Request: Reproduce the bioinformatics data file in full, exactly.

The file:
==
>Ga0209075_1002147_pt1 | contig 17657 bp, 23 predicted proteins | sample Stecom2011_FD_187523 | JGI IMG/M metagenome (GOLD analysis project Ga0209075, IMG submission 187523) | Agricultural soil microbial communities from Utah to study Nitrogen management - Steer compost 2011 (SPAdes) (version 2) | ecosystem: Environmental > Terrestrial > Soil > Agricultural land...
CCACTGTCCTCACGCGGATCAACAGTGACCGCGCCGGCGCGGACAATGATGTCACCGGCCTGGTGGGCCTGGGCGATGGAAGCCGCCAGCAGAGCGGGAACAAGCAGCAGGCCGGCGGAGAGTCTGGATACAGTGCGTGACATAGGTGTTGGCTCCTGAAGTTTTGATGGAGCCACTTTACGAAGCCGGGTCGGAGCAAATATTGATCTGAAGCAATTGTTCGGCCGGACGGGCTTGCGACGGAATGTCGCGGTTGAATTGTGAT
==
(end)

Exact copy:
>Ga0209075_1002147_pt1 | contig 17657 bp, 23 predicted proteins | sample Stecom2011_FD_187523 | JGI IMG/M metagenome (GOLD analysis project Ga0209075, IMG submission 187523) | Agricultural soil microbial communities from Utah to study Nitrogen management - Steer compost 2011 (SPAdes) (version 2) | ecosystem: Environmental > Terrestrial > Soil > Agricultural land...
CCACTGTCCTCACGCGGATCAACAGTGACCGCGCCGGCGCGGACAATGATGTCACCGGCCTGGTGGGCCTGGGCGATGGAAGCCGCCAGCAGAGCGGGAACAAGCAGCAGGCCGGCGGAGAGTCTGGATACAGTGCGTGACATAGGTGTTGGCTCCTGAAGTTTTGATGGAGCCACTTTACGAAGCCGGGTCGGAGCAAATATTGATCTGAAGCAATTGTTCGGCCGGACGGGCTTGCGACGGAATGTCGCGGTTGAATTGTGAT